Cells of the mononuclear phagocyte series differentiate into osteoclastic lacunar bone resorbing cells.
Quinn JM., Sabokbar A., Athanasou NA.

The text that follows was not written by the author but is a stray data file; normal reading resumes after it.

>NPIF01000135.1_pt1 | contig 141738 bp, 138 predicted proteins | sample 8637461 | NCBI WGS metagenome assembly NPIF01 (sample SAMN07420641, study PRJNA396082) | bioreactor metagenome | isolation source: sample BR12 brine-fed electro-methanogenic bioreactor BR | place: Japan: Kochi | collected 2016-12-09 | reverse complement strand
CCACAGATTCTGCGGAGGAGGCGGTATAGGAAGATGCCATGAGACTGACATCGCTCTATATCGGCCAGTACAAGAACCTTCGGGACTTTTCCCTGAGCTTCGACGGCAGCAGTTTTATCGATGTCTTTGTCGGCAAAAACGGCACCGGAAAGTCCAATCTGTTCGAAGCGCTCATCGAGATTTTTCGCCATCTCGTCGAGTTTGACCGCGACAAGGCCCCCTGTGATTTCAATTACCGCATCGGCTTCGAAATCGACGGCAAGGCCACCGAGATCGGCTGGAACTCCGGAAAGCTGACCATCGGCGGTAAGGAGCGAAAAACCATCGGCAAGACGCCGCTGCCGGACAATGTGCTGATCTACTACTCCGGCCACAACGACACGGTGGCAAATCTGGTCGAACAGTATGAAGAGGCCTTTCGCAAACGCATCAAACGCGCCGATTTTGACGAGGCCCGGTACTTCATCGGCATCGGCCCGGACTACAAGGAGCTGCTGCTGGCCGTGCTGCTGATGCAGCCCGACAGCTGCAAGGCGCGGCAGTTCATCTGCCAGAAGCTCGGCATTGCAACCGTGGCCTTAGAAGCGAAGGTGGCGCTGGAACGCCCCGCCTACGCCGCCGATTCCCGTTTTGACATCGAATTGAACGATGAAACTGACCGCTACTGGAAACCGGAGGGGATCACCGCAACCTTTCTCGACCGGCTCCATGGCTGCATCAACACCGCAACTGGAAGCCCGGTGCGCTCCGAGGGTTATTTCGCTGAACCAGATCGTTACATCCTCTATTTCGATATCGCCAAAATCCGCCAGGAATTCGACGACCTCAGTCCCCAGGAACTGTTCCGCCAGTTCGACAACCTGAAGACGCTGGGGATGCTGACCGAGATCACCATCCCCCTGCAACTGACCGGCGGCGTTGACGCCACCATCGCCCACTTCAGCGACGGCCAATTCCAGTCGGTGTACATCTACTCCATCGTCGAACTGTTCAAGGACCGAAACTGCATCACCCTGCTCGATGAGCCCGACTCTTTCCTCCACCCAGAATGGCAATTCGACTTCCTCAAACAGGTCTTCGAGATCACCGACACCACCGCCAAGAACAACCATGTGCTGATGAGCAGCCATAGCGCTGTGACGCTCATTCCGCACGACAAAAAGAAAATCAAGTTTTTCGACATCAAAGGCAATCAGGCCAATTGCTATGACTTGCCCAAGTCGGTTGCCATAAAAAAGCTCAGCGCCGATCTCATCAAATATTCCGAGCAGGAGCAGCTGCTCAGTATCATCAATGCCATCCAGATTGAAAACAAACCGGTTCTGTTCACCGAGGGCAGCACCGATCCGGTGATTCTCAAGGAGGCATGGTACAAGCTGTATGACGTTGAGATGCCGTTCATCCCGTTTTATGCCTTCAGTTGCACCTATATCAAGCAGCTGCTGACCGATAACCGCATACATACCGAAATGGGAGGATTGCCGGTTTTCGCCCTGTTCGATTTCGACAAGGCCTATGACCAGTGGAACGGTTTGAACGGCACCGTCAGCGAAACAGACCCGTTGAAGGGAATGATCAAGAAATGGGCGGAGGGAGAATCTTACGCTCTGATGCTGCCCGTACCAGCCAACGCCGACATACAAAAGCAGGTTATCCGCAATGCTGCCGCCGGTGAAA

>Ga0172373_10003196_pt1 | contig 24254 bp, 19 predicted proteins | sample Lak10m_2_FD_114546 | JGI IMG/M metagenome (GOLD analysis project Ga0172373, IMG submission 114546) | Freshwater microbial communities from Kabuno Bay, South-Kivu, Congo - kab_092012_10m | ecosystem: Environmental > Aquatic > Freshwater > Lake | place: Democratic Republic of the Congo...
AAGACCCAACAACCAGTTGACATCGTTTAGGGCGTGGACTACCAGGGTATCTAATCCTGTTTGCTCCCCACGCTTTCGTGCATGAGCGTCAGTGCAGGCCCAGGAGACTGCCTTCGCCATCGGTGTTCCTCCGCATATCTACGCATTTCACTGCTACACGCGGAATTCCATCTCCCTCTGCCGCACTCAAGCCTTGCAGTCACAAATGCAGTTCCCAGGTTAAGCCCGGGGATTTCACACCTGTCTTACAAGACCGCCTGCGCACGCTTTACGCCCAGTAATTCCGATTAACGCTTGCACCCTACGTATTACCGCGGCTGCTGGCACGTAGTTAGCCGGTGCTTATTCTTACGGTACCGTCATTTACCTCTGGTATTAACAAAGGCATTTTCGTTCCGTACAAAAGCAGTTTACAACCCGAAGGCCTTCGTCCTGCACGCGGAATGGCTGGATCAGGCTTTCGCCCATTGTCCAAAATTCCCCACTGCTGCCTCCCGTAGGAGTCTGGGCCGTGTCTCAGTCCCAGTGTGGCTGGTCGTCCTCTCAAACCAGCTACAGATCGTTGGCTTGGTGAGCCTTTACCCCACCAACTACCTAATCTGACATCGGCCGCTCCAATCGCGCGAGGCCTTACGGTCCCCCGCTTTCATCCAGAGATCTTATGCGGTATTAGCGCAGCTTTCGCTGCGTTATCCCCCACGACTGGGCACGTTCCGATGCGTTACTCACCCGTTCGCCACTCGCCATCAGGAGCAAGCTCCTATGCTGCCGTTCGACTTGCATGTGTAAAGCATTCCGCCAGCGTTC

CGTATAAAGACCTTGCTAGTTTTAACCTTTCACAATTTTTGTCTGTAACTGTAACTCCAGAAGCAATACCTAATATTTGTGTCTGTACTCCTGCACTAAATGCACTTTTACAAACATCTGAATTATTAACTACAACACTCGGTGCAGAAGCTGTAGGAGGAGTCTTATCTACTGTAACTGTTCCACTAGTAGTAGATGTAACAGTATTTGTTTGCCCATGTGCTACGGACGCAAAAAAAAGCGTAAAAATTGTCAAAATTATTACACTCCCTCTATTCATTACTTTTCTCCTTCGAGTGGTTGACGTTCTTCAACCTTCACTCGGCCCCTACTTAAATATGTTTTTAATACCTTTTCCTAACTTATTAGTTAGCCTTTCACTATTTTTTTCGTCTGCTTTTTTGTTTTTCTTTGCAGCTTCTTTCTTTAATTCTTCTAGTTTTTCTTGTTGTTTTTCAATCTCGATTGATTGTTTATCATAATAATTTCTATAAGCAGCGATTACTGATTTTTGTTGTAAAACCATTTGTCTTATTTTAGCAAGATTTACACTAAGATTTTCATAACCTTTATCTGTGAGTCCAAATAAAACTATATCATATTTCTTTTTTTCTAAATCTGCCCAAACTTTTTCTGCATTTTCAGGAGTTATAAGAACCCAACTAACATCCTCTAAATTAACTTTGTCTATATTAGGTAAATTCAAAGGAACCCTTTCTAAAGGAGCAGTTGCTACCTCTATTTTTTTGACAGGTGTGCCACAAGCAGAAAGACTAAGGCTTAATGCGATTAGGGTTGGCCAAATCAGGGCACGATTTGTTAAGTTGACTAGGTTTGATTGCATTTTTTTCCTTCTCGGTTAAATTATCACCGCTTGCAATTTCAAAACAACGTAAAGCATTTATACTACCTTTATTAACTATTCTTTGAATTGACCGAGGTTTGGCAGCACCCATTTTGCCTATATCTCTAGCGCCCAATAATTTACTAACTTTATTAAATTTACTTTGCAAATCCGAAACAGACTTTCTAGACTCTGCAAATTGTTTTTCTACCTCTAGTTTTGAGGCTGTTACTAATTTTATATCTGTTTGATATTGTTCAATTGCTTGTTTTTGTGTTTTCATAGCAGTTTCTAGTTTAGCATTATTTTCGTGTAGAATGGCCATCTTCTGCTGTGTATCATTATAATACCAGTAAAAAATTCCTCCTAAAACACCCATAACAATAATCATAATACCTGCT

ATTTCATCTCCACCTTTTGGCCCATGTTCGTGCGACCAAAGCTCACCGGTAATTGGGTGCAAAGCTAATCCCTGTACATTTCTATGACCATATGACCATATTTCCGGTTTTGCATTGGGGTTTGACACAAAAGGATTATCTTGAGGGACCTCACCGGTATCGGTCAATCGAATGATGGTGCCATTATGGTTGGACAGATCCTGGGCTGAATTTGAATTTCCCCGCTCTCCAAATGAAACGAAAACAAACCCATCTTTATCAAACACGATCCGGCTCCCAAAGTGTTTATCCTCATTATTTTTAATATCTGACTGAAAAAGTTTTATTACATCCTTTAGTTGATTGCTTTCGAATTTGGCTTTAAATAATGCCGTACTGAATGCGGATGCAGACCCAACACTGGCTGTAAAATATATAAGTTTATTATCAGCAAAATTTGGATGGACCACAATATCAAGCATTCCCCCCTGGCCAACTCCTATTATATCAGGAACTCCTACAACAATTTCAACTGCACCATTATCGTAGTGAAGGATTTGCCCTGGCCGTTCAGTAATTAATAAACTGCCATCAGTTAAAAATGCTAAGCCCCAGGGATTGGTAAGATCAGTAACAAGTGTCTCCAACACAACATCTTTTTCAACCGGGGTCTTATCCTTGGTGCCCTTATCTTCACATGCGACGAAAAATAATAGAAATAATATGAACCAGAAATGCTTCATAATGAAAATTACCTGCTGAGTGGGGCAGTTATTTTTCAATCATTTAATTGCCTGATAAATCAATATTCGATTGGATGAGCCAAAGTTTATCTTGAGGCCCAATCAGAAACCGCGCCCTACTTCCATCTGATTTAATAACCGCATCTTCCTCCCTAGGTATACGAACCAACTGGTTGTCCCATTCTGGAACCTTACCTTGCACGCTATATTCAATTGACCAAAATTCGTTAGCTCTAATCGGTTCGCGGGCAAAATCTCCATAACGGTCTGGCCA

Although the osteoclast shares several features with other cells of the mononuclear phagocyte system (MPS), its precise cellular ontogeny is unknown, and its membership of the MPS is controversial. This study examined whether various cells of the MPS can be induced to differentiate into cells capable of the highly specialized osteoclastic function of lacunar bone resorption. We isolated mouse and rat monocytes, mouse (liver, peritoneal, alveolar, brain) tissue macrophages, and spleen and marrow haemopoietic cells, as well as foreign body macrophages and macrophage polykaryons derived from subcutaneous granulomas formed by implantation of latex beads and coverslips in mice. When these cells were incubated with UMR106 osteoblast-like cells on glass coverslips and human cortical bone slices in the presence of 1,25-dihydroxy vitamin D3 [1,25(OH)2D3] for 7 and 14 days, numerous tartrate-resistant acid phosphatase-positive cells formed in these co-cultures and scanning electron microscopy revealed extensive lacunar resorption of the bone surface. Bone resorption was seen as early as 4 days after monocytes were co-cultured with UMR106 cells. With the exception of bone marrow-derived cells, lacunar resorption was not seen in the absence of UMR106 cells. These findings show that a bone-derived stromal cell element is necessary for differentiation of monocytes and tissue and inflammatory macrophages into osteoclast-like cells capable of extensive lacunar bone resorption, and would argue in favour of osteoclast membership of the MPS.